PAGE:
“Quantity doesn’t matter,” you might retort, even though you’re slightly deflated at the sheer lack of interest the Bible shows on the subject. “Quality is what matters. The point is, these verses clearly say that homosexuality is a sin. So what if it isn’t mentioned much, because when it is, it is clear.

But is it?

Really?

I don’t think it is. And I believe, if you read this series with an open mind, at the end of it you’ll discover it is much less clear than how you currently believe it is.

To Clobber or Not to Clobber

So what ARE these six verses/passages? In order, they are:

Traditionally, these are the passages of Scripture that people reference when defending their position that homosexuality is a sin.

Six passages.

One is a story. Two are part of an ancient law established for a people group thousands of years ago. And three are within the context of Paul’s writings to early churches.

And when church going folk want to clobber gays with “proof” that they are abominations to God and God’s creation, it is to these passages that they turn. For somehow, in their minds, these verses are an affirmation that gays are sinners and/or the homosexual lifestyle is an abomination.

Let me be clear for a moment. I wholeheartedly believe that these passages of Scripture have something to say to us today. I believe that there is inherent value, truth, guidance and applicable realities to be found in these six passages. And throughout this series I hope that I can share precisely what we do find when we wrestle with and interpret these passages. They DO SAY SOMETHING. So don’t misunderstand me and think that I am setting out to dismiss these six passages. Remember, I’m moving forward with a high view of Scripture (as discussed in last weeks post). I’m not interested in the argument, “well so what if that’s what it says… we don’t have to listen to it.”

No, no. These verses say something. Absolutely.

I’m just convinced they don’t say what traditionalists want them to say. Or assume they say. Or misleadingly teach that they say.

I Say “Homosexuality,” You Probably Think “Gay Man Sex”

For whatever reason (and I’m sure there are reasons), the majority of people seem to associate the word “homosexuality” with “two men having sex.” Meaning, if you were to drop “homosexuality” in conversation with someone, chances are that person’s mind goes straight towards the association of two men having sex.

In contrast, should I say “heterosexuality,” there’s a good chance that what comes to your mind is something akin to: the word that describes the fact that people are attracted to the opposite sex.

I think we do something with the word “homosexuality” that we do not do with “heterosexuality,” and that is that we debase the concept and overly simplify it to one type of situational (sexual) activity. We think bigger about “heterosexuality,” and I’d like to challenge the reader to begin to try and do that with the word “homosexuality.”

Let’s elevate the conversation to consider aspects of a relationship beyond just the sex between partners.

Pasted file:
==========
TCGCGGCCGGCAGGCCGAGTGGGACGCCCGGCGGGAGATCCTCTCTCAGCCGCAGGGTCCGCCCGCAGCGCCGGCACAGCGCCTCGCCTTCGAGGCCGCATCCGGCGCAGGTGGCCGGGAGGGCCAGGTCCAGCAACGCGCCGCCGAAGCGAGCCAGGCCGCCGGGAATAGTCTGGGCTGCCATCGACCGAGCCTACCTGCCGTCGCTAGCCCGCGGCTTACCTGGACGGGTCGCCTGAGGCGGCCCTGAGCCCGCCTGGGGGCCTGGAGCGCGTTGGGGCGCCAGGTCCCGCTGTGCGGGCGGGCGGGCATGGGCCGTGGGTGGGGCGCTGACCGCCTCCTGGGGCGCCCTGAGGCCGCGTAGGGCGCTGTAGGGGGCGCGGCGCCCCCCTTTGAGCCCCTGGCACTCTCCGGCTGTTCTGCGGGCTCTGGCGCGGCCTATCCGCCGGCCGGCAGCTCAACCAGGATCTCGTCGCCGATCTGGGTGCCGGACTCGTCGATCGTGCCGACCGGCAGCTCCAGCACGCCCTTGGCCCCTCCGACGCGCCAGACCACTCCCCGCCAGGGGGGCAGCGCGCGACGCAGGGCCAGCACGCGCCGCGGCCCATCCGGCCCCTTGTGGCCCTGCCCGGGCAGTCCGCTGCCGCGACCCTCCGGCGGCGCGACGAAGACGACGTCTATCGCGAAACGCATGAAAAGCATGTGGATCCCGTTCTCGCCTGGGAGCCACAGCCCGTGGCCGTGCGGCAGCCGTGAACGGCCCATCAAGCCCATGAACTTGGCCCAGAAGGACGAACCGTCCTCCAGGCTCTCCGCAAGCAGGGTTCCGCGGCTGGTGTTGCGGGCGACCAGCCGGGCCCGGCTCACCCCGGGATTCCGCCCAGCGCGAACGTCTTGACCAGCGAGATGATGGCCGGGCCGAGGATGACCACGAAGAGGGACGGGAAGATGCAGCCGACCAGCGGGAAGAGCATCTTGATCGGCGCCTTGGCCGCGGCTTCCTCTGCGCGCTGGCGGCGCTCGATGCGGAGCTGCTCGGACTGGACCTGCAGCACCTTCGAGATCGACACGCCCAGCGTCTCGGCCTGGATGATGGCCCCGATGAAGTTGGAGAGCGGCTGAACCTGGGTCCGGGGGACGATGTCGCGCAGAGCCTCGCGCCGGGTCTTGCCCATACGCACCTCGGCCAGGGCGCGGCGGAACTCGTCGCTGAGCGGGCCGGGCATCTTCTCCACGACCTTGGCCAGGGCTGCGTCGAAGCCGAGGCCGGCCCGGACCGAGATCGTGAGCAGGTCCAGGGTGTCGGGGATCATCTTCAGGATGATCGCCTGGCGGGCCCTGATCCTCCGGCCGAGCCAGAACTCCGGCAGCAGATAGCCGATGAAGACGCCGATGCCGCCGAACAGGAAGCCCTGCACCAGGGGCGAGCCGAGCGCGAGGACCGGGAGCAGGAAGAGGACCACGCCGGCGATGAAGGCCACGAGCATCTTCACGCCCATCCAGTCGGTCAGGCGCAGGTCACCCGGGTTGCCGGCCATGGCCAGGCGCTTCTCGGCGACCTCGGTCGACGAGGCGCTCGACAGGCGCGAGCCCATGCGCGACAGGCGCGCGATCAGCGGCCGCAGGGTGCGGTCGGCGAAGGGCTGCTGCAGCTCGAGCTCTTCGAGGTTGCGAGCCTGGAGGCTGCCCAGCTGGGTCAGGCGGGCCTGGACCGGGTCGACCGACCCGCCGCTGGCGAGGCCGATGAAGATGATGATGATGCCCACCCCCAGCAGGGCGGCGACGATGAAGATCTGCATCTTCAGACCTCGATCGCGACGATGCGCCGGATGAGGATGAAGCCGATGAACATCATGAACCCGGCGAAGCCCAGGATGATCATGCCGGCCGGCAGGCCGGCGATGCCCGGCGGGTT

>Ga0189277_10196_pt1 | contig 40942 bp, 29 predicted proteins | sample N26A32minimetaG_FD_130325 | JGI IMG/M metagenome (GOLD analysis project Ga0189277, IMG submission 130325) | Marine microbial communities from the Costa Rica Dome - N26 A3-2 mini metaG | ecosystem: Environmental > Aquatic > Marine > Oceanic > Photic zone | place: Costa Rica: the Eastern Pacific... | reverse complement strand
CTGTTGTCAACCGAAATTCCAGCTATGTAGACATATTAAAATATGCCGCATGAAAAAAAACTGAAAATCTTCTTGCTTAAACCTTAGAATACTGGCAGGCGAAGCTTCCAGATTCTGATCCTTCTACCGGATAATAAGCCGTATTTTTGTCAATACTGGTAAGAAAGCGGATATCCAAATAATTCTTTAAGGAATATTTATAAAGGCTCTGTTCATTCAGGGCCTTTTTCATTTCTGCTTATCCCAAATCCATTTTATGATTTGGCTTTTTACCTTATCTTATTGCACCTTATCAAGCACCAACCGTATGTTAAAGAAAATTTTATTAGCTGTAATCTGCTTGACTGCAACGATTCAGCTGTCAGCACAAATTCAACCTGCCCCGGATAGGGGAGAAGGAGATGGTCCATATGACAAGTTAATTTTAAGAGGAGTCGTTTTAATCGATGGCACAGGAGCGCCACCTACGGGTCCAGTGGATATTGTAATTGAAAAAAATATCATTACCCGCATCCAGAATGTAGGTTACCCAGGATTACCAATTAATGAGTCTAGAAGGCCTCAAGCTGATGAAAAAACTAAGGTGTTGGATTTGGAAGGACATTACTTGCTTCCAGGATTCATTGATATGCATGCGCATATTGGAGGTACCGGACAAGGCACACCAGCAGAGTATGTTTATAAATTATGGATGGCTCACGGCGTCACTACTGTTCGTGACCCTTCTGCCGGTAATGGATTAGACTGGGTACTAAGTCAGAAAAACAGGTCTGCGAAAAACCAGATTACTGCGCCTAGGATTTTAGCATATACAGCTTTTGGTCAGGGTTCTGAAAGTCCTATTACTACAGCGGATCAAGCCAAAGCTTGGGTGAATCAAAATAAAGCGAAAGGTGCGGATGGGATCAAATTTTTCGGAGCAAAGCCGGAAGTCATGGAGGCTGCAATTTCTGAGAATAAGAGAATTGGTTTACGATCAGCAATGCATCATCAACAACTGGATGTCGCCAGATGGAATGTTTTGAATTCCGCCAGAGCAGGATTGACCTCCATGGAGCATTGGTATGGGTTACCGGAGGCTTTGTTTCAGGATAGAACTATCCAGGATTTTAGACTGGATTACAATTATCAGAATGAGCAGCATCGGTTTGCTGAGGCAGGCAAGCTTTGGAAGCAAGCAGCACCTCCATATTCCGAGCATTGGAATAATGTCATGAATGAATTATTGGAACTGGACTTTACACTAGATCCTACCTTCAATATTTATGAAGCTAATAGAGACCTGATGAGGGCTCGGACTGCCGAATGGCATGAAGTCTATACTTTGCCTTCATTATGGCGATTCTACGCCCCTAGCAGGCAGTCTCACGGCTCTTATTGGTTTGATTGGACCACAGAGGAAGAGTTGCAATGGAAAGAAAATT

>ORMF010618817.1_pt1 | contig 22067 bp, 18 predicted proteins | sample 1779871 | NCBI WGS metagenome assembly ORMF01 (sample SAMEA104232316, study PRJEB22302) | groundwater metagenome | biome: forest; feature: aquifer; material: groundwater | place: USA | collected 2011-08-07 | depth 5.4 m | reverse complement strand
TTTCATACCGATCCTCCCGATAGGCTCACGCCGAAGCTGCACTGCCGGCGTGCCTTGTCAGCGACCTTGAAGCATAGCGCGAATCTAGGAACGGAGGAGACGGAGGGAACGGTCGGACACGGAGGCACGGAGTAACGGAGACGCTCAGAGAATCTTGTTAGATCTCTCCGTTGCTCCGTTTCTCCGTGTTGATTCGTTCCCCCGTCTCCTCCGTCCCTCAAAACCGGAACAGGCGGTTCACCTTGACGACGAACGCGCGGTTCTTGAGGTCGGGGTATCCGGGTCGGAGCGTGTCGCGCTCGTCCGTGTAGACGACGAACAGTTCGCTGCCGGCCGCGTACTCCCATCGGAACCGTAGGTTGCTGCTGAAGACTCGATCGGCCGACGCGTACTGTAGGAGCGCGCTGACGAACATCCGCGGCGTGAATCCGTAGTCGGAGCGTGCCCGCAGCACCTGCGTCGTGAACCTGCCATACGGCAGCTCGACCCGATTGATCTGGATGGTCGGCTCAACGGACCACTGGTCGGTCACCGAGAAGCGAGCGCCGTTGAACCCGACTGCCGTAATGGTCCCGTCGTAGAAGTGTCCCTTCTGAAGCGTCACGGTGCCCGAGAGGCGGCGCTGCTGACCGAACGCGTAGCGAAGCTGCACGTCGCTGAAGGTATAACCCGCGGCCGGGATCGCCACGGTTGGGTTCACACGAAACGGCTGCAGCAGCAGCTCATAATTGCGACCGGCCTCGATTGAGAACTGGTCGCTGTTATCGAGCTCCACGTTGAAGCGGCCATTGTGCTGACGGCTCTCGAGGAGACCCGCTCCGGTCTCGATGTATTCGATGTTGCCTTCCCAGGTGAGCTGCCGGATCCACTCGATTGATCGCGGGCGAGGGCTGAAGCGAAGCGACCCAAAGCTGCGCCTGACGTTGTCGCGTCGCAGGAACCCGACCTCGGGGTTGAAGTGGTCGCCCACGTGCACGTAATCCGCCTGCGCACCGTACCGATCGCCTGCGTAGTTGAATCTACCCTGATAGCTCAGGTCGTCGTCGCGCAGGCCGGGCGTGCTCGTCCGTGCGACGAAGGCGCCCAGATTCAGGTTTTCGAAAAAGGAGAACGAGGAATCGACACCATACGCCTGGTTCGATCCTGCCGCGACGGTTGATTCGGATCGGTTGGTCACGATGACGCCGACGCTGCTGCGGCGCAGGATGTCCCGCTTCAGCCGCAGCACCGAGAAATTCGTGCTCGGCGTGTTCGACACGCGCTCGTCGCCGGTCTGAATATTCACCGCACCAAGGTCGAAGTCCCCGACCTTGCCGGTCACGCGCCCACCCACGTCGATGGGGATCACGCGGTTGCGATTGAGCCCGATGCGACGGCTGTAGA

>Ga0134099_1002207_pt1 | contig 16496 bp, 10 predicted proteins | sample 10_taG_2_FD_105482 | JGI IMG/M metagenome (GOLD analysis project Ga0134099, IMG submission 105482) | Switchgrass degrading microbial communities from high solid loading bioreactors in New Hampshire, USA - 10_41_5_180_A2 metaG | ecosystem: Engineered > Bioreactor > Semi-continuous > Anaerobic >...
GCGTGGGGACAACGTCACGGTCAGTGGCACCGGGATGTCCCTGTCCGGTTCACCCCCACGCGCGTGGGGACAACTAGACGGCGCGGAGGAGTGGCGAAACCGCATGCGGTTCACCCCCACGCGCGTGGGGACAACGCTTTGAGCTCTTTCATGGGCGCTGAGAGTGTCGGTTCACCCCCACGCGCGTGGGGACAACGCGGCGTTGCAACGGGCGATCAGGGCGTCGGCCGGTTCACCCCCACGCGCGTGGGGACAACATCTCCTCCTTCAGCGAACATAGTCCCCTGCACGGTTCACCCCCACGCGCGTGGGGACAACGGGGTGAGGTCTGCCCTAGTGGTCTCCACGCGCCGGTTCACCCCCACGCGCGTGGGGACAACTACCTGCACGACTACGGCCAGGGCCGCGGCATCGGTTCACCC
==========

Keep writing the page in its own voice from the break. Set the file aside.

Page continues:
I say all this because I think an important question as we move forward in our diving in to the Clobber Passages is, “does the author of this text have in mind a loving, committed, monogamous relationship between two consenting adults?” Because that is what I argue is a starting point for what a good, pure, holy relationship is. And if the biblical authors aren’t addressing that, then what exactly are they talking about? Can we, as reasonable thinking people, separate the concepts of “two gay people having sex” with “two consenting adults in a loving, committed, monogamous relationship.” We do it with heterosexuality, and I encourage you to at least try and do it with homosexuality as well. It will help in our study.

The Plan

As we delve in to each of the Clobber Passages, some of the questions we’ll be asking are:

  •             Who was writing this story/passage
  •             To whom were they writing
  •             When were they writing
  •             What is the context of this passage within the whole chapter/book
  •             Do these passages address the issue of homosexuality, and if so, how
  •             Do they talk about a loving, committed relationship, or something else
  •             How is this applicable to us today

If you place yourself somewhere within the traditional camp then you would expect to find in these six passages a clear message that homosexuality is a sin. Perhaps not as your only reasoning for your position, but certainly a significant aspect of it.

But if we refuse to start with the presupposition that homosexuality is a sin, and allow the text to speak for itself, I firmly believe that what will emerge is most certainly not a clear statement on the sinfulness of two people of the same gender partaking in a loving, committed, monogamous, God-honoring relationship.

We will find statements that speak to sinful behavior. But if we let the meaning emerge from the text, rather than putting meaning in to the text, I promise you that we won’t find support for the traditionalist perspective.